The mystery of the seven stars which thou sawest in my right hand, and the seven golden candlesticks. The seven stars are the angels of the seven churches: and the seven candlesticks which thou sawest are the seven churches.
Rev 1:20 stars = angels; candlesticks = churches
stars are the angels...candlesticks...are...churches This is the explanation of the vision. The seven stars are seven angels of seven churches (represented by candlesticks), an angel for each church as we learn in the next chapters. Later, a star does what we would expect an angel would do, but is not expressly called an angel, i.e. he is given a key and then opens the bottomless pit (Rev 9:1-2)
The candlesticks are made of gold, signifying the value that God places upon His churches.
Notice the deliberate distinction between a star and a candlestick, between an angel and a church. The stars/angels are in Jesus' hand, but He walks among the candlesticks/churches (Rev 2:1). We, therefore, should not confuse the two figures of speech or combine them into one. The star is not a lampstand, nor is the angel a church. This will be critical when interpreting Revelation two and three. In the next two chapters, Jesus addresses the seven angels, one at a time, but then calls upon the churches as a group to listen in to each evaluation and be instructed, as if to say, follow this about these leaders, but not that.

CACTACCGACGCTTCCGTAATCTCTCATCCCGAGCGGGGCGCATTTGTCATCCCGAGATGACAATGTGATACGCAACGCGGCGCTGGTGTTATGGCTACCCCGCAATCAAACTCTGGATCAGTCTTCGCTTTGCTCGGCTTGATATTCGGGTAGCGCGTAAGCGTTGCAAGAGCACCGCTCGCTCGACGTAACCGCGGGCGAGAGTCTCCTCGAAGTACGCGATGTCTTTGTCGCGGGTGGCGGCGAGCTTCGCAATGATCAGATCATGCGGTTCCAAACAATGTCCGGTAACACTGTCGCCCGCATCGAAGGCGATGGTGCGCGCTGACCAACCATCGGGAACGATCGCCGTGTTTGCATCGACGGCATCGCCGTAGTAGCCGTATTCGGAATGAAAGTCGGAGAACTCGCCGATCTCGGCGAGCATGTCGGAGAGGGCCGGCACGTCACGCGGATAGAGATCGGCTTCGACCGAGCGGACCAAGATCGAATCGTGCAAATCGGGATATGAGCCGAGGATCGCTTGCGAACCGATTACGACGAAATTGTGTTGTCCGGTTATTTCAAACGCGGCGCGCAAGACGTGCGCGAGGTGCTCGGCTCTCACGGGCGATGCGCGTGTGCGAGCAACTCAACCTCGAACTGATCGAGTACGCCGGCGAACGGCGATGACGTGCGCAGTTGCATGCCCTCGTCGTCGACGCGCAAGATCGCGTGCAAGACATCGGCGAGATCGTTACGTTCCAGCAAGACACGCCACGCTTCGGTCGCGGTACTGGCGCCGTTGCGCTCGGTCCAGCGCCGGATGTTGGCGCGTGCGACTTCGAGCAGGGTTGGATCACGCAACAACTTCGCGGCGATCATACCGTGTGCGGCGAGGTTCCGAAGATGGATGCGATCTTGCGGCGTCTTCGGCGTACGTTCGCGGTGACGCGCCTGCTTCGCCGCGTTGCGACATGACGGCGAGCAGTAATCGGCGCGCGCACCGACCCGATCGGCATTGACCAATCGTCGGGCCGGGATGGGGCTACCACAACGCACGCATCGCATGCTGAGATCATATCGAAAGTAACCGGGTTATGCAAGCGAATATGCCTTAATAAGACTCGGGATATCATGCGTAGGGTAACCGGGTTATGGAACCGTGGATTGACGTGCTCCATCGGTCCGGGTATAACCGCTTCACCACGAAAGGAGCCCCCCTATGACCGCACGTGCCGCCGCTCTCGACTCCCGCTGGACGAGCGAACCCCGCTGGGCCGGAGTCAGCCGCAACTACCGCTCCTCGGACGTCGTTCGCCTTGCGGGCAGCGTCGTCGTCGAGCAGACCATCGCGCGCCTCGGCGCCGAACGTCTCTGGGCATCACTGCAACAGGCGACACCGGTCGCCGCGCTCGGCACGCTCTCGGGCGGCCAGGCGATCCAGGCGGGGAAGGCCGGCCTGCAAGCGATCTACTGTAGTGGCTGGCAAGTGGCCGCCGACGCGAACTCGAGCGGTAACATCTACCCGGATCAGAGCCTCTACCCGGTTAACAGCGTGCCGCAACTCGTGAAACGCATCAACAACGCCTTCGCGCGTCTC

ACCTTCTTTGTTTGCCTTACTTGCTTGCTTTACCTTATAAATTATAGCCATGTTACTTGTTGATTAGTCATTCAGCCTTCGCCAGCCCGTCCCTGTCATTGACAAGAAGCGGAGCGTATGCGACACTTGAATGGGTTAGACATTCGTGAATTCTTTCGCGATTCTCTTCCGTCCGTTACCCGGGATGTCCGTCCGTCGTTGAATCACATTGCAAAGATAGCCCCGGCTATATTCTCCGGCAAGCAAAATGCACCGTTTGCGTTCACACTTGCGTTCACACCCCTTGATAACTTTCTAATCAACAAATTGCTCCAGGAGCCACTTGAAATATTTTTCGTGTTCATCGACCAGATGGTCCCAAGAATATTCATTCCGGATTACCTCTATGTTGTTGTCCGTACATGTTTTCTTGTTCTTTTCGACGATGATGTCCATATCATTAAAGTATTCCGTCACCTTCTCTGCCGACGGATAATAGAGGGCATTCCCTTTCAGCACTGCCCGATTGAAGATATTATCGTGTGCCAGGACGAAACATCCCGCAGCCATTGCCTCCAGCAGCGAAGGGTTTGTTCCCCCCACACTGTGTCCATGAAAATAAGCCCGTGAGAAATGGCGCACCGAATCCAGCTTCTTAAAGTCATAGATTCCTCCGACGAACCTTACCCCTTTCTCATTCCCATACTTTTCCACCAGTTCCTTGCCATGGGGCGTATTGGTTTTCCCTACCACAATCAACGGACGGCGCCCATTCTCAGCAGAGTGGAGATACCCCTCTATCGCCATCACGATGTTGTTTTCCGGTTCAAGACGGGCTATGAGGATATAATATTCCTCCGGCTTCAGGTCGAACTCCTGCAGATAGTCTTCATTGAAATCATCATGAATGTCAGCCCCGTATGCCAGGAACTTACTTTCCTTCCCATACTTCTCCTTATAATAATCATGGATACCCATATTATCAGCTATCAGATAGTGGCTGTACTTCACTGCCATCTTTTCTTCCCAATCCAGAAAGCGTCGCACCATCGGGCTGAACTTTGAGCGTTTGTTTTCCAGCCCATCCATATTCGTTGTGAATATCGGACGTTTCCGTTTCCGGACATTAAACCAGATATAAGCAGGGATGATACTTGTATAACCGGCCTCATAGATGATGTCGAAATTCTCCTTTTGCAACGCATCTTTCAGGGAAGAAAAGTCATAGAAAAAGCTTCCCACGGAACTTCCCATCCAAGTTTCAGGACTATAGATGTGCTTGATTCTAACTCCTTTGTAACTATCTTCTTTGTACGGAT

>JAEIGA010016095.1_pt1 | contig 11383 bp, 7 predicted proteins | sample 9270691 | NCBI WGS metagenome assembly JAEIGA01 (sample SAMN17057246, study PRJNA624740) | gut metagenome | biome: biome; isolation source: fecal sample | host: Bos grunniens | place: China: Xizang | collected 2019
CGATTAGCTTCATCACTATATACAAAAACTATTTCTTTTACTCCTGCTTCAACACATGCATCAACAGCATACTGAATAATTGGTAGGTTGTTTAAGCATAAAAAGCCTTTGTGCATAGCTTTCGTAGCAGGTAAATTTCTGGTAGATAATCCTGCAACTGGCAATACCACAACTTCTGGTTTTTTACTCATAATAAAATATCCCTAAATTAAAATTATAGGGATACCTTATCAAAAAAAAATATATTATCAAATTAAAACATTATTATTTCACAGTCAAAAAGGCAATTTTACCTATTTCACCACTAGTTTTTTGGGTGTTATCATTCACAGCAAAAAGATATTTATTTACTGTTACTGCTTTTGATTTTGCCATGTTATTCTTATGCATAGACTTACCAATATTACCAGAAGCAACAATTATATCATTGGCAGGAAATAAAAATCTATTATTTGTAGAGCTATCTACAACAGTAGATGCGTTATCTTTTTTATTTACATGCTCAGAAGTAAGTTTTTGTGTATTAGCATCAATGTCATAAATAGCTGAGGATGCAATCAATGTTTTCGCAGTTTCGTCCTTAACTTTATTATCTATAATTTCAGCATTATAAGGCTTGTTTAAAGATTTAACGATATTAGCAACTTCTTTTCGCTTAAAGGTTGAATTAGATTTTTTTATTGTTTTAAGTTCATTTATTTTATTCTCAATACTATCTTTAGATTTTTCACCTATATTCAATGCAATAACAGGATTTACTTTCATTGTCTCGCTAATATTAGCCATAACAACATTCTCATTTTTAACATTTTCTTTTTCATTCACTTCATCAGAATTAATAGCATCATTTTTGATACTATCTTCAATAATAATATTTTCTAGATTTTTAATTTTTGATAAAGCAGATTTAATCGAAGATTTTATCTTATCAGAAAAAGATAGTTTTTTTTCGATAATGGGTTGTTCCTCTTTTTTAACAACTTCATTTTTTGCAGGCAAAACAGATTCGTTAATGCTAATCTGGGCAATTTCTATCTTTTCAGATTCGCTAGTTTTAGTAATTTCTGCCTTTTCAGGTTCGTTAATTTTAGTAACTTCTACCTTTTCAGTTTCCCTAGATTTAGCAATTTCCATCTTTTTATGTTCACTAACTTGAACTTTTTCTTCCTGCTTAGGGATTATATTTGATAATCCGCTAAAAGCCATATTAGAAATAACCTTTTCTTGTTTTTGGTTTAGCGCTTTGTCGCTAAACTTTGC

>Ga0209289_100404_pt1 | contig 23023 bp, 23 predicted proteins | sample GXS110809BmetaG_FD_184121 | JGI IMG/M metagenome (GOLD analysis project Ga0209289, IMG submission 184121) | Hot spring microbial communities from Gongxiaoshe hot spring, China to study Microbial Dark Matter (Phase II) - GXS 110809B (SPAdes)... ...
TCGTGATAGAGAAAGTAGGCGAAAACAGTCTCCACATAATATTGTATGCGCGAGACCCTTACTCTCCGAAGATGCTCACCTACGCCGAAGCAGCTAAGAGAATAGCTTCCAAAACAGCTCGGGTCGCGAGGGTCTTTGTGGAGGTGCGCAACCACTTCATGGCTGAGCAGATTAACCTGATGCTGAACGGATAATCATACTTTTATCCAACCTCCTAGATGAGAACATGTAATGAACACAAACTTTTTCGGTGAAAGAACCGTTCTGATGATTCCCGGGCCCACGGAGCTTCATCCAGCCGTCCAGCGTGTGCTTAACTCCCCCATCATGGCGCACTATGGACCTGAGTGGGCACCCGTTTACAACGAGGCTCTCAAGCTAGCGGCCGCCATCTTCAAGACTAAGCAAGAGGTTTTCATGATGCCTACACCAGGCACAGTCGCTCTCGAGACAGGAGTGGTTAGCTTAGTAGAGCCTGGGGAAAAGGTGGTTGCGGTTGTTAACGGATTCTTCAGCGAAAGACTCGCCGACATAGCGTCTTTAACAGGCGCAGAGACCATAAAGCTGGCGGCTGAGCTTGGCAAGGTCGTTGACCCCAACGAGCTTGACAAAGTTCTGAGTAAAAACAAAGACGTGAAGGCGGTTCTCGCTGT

But there is a connection between the figures of star and candlestick; both are lights.
To human eyes, however, the star was many times less powerful than a candlestick. A star could never supply enough light to read by.
Could it be that there is a strong lesson here? Jesus walks among the candlesticks with the stars in His right hand, intending for the stars to be the link between Himself and the churches.
Jesus could talk directly to the churches, but chooses rather to communicate through His angels. (Cf. Mt. Sinai ) Putting it differently, Jesus is "the true Light which lighteth every man that cometh into the world" (John 1:9); "his countenance was as the sun shineth in his strength" (Rev 1:16). He then ignites each of His stars ("Ye are the light of the world" - Mt 5:14), who in turn ignites the church to become a candlestick ("lighthouse") to the community. Understood this way, the star by itself would not be able to accomplish what the whole church can do under his influence.
Therefore, the message for each pastor and church is, "Arise, shine, for thy light is come, and the glory of the LORD is risen upon thee" (Is 60:1-7).
Admittedly, most interpreters, teachers and pastors consider each paragraph to be a message the angel is to give to his church, not a message primarily given to the angel and about the angel. There are several reasons to look upon these messages as evaluations of the leadership, not evaluations of the churches themselves. See the note entiled, "Angel = a human messenger.